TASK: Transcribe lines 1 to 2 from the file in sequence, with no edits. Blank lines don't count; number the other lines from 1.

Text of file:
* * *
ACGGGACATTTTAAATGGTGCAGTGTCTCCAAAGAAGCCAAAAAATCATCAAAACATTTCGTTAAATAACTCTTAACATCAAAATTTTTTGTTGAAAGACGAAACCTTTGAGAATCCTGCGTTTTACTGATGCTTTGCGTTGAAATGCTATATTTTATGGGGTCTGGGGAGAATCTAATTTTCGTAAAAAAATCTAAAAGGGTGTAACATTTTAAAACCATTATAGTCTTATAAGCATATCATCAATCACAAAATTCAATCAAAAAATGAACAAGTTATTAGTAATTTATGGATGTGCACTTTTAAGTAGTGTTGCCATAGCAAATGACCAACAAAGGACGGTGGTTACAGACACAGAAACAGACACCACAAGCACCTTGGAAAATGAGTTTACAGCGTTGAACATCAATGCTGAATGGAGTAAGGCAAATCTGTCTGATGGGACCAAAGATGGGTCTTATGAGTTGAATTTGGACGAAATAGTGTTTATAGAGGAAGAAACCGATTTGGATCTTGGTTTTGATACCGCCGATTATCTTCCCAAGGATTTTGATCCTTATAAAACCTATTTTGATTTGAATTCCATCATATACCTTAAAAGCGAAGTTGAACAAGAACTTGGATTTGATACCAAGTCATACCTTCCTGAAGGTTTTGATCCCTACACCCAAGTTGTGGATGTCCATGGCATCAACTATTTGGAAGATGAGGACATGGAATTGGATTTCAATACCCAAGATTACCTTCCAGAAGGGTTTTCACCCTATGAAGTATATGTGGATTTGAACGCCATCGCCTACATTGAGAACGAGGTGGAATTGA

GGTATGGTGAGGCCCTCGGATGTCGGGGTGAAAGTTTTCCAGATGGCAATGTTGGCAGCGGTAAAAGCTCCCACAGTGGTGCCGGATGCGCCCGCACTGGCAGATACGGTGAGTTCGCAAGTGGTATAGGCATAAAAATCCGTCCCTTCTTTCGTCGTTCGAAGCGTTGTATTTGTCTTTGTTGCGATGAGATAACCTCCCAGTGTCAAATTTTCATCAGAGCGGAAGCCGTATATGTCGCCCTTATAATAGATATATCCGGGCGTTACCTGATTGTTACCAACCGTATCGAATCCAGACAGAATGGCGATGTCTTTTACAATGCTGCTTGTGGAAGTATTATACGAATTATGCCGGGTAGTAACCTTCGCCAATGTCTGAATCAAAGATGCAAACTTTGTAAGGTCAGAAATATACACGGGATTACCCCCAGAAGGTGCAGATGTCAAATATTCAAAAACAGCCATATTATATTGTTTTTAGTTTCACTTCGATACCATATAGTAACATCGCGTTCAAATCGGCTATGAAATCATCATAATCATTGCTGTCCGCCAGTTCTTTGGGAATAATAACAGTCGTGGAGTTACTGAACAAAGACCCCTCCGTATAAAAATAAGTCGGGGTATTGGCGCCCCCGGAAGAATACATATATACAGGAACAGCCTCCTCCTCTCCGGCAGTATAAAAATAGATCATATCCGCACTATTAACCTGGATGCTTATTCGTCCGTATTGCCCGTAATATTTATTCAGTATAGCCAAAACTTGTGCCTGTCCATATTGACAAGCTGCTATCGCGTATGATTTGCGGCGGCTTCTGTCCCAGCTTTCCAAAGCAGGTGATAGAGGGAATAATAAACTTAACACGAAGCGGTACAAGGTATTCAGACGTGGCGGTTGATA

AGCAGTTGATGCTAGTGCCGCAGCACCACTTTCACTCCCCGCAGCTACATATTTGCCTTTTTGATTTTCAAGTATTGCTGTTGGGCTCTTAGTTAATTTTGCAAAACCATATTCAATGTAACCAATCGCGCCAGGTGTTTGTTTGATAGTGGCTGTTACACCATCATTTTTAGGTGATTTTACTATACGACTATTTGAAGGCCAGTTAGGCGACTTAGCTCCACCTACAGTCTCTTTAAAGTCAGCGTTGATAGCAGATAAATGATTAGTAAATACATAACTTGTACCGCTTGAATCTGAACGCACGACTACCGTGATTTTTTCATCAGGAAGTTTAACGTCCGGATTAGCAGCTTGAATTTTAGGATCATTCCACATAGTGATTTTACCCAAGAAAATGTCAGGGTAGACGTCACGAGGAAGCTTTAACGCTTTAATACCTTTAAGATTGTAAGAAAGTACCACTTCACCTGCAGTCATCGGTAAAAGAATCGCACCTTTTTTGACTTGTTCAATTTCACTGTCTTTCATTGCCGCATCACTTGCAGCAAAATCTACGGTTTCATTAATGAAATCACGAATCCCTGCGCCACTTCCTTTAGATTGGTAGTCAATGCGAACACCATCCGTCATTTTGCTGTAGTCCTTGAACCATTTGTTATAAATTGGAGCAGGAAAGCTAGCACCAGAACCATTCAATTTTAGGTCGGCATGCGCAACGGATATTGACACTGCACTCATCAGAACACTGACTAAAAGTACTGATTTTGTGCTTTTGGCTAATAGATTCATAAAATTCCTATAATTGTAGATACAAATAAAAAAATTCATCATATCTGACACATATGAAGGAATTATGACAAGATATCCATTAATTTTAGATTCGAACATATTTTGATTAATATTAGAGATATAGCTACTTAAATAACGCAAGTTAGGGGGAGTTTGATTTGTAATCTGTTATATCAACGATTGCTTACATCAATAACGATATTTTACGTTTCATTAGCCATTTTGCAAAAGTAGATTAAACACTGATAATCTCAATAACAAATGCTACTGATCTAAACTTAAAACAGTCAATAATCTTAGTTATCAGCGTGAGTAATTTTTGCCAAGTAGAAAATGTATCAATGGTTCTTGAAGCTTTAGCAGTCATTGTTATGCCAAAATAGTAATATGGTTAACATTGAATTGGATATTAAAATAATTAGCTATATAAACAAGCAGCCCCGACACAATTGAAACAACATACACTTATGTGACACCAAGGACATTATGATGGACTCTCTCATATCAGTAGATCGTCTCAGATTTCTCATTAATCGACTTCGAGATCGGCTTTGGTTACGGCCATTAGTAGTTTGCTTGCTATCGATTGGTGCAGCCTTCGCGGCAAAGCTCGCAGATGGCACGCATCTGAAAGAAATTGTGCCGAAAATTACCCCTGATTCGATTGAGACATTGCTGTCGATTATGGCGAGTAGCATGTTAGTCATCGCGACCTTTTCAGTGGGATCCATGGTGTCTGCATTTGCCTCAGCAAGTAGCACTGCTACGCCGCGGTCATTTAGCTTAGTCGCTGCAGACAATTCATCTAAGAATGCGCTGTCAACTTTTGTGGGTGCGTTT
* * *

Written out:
ACGGGACATTTTAAATGGTGCAGTGTCTCCAAAGAAGCCAAAAAATCATCAAAACATTTCGTTAAATAACTCTTAACATCAAAATTTTTTGTTGAAAGACGAAACCTTTGAGAATCCTGCGTTTTACTGATGCTTTGCGTTGAAATGCTATATTTTATGGGGTCTGGGGAGAATCTAATTTTCGTAAAAAAATCTAAAAGGGTGTAACATTTTAAAACCATTATAGTCTTATAAGCATATCATCAATCACAAAATTCAATCAAAAAATGAACAAGTTATTAGTAATTTATGGATGTGCACTTTTAAGTAGTGTTGCCATAGCAAATGACCAACAAAGGACGGTGGTTACAGACACAGAAACAGACACCACAAGCACCTTGGAAAATGAGTTTACAGCGTTGAACATCAATGCTGAATGGAGTAAGGCAAATCTGTCTGATGGGACCAAAGATGGGTCTTATGAGTTGAATTTGGACGAAATAGTGTTTATAGAGGAAGAAACCGATTTGGATCTTGGTTTTGATACCGCCGATTATCTTCCCAAGGATTTTGATCCTTATAAAACCTATTTTGATTTGAATTCCATCATATACCTTAAAAGCGAAGTTGAACAAGAACTTGGATTTGATACCAAGTCATACCTTCCTGAAGGTTTTGATCCCTACACCCAAGTTGTGGATGTCCATGGCATCAACTATTTGGAAGATGAGGACATGGAATTGGATTTCAATACCCAAGATTACCTTCCAGAAGGGTTTTCACCCTATGAAGTATATGTGGATTTGAACGCCATCGCCTACATTGAGAACGAGGTGGAATTGA

GGTATGGTGAGGCCCTCGGATGTCGGGGTGAAAGTTTTCCAGATGGCAATGTTGGCAGCGGTAAAAGCTCCCACAGTGGTGCCGGATGCGCCCGCACTGGCAGATACGGTGAGTTCGCAAGTGGTATAGGCATAAAAATCCGTCCCTTCTTTCGTCGTTCGAAGCGTTGTATTTGTCTTTGTTGCGATGAGATAACCTCCCAGTGTCAAATTTTCATCAGAGCGGAAGCCGTATATGTCGCCCTTATAATAGATATATCCGGGCGTTACCTGATTGTTACCAACCGTATCGAATCCAGACAGAATGGCGATGTCTTTTACAATGCTGCTTGTGGAAGTATTATACGAATTATGCCGGGTAGTAACCTTCGCCAATGTCTGAATCAAAGATGCAAACTTTGTAAGGTCAGAAATATACACGGGATTACCCCCAGAAGGTGCAGATGTCAAATATTCAAAAACAGCCATATTATATTGTTTTTAGTTTCACTTCGATACCATATAGTAACATCGCGTTCAAATCGGCTATGAAATCATCATAATCATTGCTGTCCGCCAGTTCTTTGGGAATAATAACAGTCGTGGAGTTACTGAACAAAGACCCCTCCGTATAAAAATAAGTCGGGGTATTGGCGCCCCCGGAAGAATACATATATACAGGAACAGCCTCCTCCTCTCCGGCAGTATAAAAATAGATCATATCCGCACTATTAACCTGGATGCTTATTCGTCCGTATTGCCCGTAATATTTATTCAGTATAGCCAAAACTTGTGCCTGTCCATATTGACAAGCTGCTATCGCGTATGATTTGCGGCGGCTTCTGTCCCAGCTTTCCAAAGCAGGTGATAGAGGGAATAATAAACTTAACACGAAGCGGTACAAGGTATTCAGACGTGGCGGTTGATA